Purchase this article with an account.
Ruth Rosenholtz; The power of pooling in high dimensions. Journal of Vision 2013;13(9):627. doi: 10.1167/13.9.627.
Download citation file:
© 2017 Association for Research in Vision and Ophthalmology.
Evidence suggests that crowding results from "forced texture processing," involving excessive feature integration or compulsory averaging over each local pooling region. A number of experiments have tested a simple version of this hypothesis. In this simple pooling model, each pooling region yields the mean of some (often unspecified) feature. To a first approximation, this predicts worse performance the more one fills the pooling region with irrelevant flankers. For a given amount of "flanker stuff", performance should not depend on the perceptual organization of the flankers, nor on the flanker identities, except insofar as they affect the informativeness of the mean feature value. This impoverished model cannot explain performance improvements with larger flankers (Levi & Carney 2009; Manassi et al 2012), or when flankers group with one another (Saarela et al. 2009; Sayim et al 2010; Manassi et al. 2012). It cannot predict worse performance with increasing target-flanker similarity (Andriessen & Bouma 1976; Kooi et al 1994; Saarela et al. 2009), unless one hypothesizes that averaging occurs only within a narrow feature band. And why do observers not merely report the mean? These results seem to bode ill for pooling models of crowding.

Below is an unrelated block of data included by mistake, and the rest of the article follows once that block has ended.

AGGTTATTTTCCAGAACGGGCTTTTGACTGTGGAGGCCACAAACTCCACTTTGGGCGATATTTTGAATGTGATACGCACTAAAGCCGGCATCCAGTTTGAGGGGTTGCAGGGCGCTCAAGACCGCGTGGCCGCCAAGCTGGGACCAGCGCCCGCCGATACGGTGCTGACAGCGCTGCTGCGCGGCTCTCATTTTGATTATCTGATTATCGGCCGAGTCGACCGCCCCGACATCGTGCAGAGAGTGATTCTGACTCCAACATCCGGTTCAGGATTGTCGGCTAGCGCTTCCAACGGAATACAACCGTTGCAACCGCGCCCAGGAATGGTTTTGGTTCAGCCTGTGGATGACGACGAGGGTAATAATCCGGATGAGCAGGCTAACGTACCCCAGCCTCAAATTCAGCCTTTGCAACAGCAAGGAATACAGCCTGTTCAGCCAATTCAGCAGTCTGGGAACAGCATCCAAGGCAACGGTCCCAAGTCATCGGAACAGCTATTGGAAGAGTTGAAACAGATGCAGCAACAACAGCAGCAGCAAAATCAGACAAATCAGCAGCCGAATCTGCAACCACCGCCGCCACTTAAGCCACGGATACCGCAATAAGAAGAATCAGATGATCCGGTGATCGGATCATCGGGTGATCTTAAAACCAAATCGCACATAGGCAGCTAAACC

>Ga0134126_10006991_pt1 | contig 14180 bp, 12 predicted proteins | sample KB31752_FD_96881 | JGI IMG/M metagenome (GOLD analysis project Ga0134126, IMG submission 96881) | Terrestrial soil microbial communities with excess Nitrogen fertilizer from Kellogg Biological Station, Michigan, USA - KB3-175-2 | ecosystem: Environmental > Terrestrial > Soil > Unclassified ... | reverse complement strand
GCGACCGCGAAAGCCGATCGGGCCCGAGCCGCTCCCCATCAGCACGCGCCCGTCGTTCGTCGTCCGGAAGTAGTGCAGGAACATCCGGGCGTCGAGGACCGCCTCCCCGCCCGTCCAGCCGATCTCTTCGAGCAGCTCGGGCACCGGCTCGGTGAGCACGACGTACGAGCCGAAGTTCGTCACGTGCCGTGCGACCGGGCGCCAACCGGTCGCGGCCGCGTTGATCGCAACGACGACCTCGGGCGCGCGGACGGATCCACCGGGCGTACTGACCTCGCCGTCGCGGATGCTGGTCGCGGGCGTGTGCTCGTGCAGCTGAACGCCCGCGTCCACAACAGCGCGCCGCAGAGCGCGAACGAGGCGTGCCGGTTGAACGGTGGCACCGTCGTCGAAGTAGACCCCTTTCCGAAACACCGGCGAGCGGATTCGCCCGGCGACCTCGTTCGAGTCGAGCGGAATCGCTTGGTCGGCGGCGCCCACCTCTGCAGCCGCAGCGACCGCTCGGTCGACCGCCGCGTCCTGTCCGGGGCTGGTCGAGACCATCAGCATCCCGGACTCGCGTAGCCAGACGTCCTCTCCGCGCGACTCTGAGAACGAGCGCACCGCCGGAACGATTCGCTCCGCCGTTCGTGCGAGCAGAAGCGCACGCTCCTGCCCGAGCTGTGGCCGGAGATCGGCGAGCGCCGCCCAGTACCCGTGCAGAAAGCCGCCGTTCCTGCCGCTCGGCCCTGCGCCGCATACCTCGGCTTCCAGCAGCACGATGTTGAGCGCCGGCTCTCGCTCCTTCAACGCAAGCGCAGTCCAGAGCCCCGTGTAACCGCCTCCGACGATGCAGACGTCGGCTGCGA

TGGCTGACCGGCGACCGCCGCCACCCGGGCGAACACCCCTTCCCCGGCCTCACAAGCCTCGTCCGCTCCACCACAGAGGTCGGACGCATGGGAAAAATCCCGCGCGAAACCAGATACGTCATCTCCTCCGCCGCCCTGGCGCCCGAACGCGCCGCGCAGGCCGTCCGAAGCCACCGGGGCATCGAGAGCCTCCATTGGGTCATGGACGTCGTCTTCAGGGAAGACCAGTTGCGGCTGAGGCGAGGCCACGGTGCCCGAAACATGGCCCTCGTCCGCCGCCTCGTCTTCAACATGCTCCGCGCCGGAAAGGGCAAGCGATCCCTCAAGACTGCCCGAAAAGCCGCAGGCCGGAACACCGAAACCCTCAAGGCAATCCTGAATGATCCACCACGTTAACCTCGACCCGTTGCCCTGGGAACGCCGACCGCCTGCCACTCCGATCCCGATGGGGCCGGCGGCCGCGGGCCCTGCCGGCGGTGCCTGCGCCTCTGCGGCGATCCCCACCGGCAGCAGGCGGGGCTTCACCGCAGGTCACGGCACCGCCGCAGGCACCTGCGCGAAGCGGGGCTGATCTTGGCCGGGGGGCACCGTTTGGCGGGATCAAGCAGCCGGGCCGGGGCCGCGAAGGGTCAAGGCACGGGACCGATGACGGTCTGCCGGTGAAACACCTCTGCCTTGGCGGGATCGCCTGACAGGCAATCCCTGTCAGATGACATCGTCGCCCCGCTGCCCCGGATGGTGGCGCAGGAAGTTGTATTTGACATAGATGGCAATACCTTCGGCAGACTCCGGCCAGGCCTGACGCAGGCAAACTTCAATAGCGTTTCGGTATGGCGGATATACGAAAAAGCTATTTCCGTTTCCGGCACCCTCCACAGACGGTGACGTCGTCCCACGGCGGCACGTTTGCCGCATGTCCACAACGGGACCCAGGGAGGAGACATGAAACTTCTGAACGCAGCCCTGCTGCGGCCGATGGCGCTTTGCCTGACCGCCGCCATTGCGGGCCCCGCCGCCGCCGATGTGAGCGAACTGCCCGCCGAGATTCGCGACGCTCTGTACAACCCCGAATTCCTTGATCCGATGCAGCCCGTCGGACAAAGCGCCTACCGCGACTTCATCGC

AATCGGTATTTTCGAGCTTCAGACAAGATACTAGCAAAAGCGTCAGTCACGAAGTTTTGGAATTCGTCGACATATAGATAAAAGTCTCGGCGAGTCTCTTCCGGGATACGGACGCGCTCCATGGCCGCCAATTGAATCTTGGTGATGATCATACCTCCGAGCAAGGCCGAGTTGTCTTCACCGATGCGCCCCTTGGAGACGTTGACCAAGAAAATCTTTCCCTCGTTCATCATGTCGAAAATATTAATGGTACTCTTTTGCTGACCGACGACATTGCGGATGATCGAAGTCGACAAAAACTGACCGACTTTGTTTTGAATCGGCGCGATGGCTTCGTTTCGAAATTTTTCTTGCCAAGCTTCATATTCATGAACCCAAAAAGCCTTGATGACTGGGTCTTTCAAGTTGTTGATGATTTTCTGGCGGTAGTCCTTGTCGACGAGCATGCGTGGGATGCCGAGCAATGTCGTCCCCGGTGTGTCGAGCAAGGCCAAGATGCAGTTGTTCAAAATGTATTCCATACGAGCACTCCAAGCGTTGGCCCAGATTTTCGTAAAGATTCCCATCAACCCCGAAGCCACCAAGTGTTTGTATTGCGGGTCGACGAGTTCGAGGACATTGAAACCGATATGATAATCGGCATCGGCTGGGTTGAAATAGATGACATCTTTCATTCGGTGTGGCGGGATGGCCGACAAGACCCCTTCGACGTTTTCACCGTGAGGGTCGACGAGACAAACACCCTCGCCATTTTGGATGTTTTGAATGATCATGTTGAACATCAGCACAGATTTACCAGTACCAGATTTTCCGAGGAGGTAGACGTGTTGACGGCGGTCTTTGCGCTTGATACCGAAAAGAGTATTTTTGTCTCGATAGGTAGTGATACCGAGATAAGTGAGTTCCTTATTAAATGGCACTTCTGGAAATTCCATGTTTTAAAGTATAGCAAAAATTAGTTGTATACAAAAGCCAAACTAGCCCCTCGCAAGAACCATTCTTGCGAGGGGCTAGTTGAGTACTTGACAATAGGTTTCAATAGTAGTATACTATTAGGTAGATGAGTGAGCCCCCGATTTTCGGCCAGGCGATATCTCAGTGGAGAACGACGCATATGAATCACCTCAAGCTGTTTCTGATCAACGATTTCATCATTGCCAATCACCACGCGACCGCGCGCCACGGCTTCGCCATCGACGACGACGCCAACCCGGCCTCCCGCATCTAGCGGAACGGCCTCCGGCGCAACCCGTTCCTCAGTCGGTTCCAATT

However, the model being rejected is a straw man. Realistic texture processing models are high-dimensional, and bear little resemblance to their low-dimensional brethren. High-dimensional models behave fundamentally differently, and intuitions do not simply "scale up" from low-dimensional models. More measurements per patch provide increasingly good representation of that patch. I will demonstrate simple techniques for gaining intuitions about high-dimensional models. Such models can capture the "objectness" and numerosity of display items, aspects of their feature distributions (not just their mean), differences between target and flankers, and flanker grouping. Such information can facilitate decision-making about the target in ways not predicted by a "simple pooling model".
Meeting abstract presented at VSS 2013
This PDF is available to Subscribers Only